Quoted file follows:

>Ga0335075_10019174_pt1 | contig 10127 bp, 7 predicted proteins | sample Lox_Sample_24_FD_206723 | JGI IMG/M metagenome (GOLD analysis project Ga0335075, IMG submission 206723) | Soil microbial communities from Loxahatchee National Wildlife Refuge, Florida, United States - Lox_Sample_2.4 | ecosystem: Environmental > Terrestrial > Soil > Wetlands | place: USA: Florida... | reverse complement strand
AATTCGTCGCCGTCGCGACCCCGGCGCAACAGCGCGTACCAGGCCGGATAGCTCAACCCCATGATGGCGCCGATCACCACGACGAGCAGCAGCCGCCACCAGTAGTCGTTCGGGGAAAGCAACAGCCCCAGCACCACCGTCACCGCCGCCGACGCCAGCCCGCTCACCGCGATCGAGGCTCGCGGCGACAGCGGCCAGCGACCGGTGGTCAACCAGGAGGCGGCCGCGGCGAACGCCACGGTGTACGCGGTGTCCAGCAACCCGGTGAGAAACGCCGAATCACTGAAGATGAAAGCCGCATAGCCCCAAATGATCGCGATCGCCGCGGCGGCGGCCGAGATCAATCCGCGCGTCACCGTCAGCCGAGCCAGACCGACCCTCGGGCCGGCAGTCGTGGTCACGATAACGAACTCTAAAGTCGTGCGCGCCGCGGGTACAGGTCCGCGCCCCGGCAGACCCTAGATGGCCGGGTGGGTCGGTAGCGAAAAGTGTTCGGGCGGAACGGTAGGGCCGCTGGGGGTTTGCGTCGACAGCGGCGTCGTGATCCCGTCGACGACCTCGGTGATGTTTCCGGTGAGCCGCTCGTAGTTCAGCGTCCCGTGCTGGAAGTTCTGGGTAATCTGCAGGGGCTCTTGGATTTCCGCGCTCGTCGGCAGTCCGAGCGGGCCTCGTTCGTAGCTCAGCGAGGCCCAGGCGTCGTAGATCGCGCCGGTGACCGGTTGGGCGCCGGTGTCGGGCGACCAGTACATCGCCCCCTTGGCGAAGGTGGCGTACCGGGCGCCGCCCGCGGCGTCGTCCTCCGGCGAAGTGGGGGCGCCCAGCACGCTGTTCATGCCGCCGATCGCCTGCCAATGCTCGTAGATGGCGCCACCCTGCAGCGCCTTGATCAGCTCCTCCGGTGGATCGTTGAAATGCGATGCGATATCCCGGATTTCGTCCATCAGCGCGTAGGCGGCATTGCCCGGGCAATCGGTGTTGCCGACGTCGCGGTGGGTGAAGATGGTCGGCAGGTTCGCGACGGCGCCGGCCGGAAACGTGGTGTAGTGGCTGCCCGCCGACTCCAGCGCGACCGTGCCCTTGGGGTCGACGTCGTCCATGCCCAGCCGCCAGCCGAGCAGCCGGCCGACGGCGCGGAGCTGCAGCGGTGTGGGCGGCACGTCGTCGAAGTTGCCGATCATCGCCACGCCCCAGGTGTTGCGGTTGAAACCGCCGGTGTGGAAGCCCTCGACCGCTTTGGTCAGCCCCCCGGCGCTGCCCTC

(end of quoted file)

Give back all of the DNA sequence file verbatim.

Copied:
>Ga0335075_10019174_pt1 | contig 10127 bp, 7 predicted proteins | sample Lox_Sample_24_FD_206723 | JGI IMG/M metagenome (GOLD analysis project Ga0335075, IMG submission 206723) | Soil microbial communities from Loxahatchee National Wildlife Refuge, Florida, United States - Lox_Sample_2.4 | ecosystem: Environmental > Terrestrial > Soil > Wetlands | place: USA: Florida... | reverse complement strand
AATTCGTCGCCGTCGCGACCCCGGCGCAACAGCGCGTACCAGGCCGGATAGCTCAACCCCATGATGGCGCCGATCACCACGACGAGCAGCAGCCGCCACCAGTAGTCGTTCGGGGAAAGCAACAGCCCCAGCACCACCGTCACCGCCGCCGACGCCAGCCCGCTCACCGCGATCGAGGCTCGCGGCGACAGCGGCCAGCGACCGGTGGTCAACCAGGAGGCGGCCGCGGCGAACGCCACGGTGTACGCGGTGTCCAGCAACCCGGTGAGAAACGCCGAATCACTGAAGATGAAAGCCGCATAGCCCCAAATGATCGCGATCGCCGCGGCGGCGGCCGAGATCAATCCGCGCGTCACCGTCAGCCGAGCCAGACCGACCCTCGGGCCGGCAGTCGTGGTCACGATAACGAACTCTAAAGTCGTGCGCGCCGCGGGTACAGGTCCGCGCCCCGGCAGACCCTAGATGGCCGGGTGGGTCGGTAGCGAAAAGTGTTCGGGCGGAACGGTAGGGCCGCTGGGGGTTTGCGTCGACAGCGGCGTCGTGATCCCGTCGACGACCTCGGTGATGTTTCCGGTGAGCCGCTCGTAGTTCAGCGTCCCGTGCTGGAAGTTCTGGGTAATCTGCAGGGGCTCTTGGATTTCCGCGCTCGTCGGCAGTCCGAGCGGGCCTCGTTCGTAGCTCAGCGAGGCCCAGGCGTCGTAGATCGCGCCGGTGACCGGTTGGGCGCCGGTGTCGGGCGACCAGTACATCGCCCCCTTGGCGAAGGTGGCGTACCGGGCGCCGCCCGCGGCGTCGTCCTCCGGCGAAGTGGGGGCGCCCAGCACGCTGTTCATGCCGCCGATCGCCTGCCAATGCTCGTAGATGGCGCCACCCTGCAGCGCCTTGATCAGCTCCTCCGGTGGATCGTTGAAATGCGATGCGATATCCCGGATTTCGTCCATCAGCGCGTAGGCGGCATTGCCCGGGCAATCGGTGTTGCCGACGTCGCGGTGGGTGAAGATGGTCGGCAGGTTCGCGACGGCGCCGGCCGGAAACGTGGTGTAGTGGCTGCCCGCCGACTCCAGCGCGACCGTGCCCTTGGGGTCGACGTCGTCCATGCCCAGCCGCCAGCCGAGCAGCCGGCCGACGGCGCGGAGCTGCAGCGGTGTGGGCGGCACGTCGTCGAAGTTGCCGATCATCGCCACGCCCCAGGTGTTGCGGTTGAAACCGCCGGTGTGGAAGCCCTCGACCGCTTTGGTCAGCCCCCCGGCGCTGCCCTC